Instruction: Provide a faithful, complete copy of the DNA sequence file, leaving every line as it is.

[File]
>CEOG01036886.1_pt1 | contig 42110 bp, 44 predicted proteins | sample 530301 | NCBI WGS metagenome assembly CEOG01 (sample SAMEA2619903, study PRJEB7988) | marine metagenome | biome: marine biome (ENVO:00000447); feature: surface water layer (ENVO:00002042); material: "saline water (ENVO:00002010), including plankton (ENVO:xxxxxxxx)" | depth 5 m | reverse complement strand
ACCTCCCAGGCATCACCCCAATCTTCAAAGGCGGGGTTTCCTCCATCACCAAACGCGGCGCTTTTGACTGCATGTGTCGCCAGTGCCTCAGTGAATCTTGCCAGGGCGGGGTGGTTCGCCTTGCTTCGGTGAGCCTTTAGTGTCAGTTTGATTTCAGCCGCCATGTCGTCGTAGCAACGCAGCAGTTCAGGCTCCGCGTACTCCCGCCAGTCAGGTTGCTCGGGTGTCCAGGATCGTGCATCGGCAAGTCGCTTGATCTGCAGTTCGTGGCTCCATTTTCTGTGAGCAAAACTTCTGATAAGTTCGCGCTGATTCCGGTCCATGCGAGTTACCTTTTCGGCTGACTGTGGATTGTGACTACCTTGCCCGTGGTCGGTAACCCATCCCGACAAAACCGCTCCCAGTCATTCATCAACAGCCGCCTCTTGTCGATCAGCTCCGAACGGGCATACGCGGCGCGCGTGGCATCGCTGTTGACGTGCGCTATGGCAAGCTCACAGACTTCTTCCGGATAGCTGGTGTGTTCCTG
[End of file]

>CEOG01036886.1_pt1 | contig 42110 bp, 44 predicted proteins | sample 530301 | NCBI WGS metagenome assembly CEOG01 (sample SAMEA2619903, study PRJEB7988) | marine metagenome | biome: marine biome (ENVO:00000447); feature: surface water layer (ENVO:00002042); material: "saline water (ENVO:00002010), including plankton (ENVO:xxxxxxxx)" | depth 5 m | reverse complement strand
ACCTCCCAGGCATCACCCCAATCTTCAAAGGCGGGGTTTCCTCCATCACCAAACGCGGCGCTTTTGACTGCATGTGTCGCCAGTGCCTCAGTGAATCTTGCCAGGGCGGGGTGGTTCGCCTTGCTTCGGTGAGCCTTTAGTGTCAGTTTGATTTCAGCCGCCATGTCGTCGTAGCAACGCAGCAGTTCAGGCTCCGCGTACTCCCGCCAGTCAGGTTGCTCGGGTGTCCAGGATCGTGCATCGGCAAGTCGCTTGATCTGCAGTTCGTGGCTCCATTTTCTGTGAGCAAAACTTCTGATAAGTTCGCGCTGATTCCGGTCCATGCGAGTTACCTTTTCGGCTGACTGTGGATTGTGACTACCTTGCCCGTGGTCGGTAACCCATCCCGACAAAACCGCTCCCAGTCATTCATCAACAGCCGCCTCTTGTCGATCAGCTCCGAACGGGCATACGCGGCGCGCGTGGCATCGCTGTTGACGTGCGCTATGGCAAGCTCACAGACTTCTTCCGGATAGCTGGTGTGTTCCTG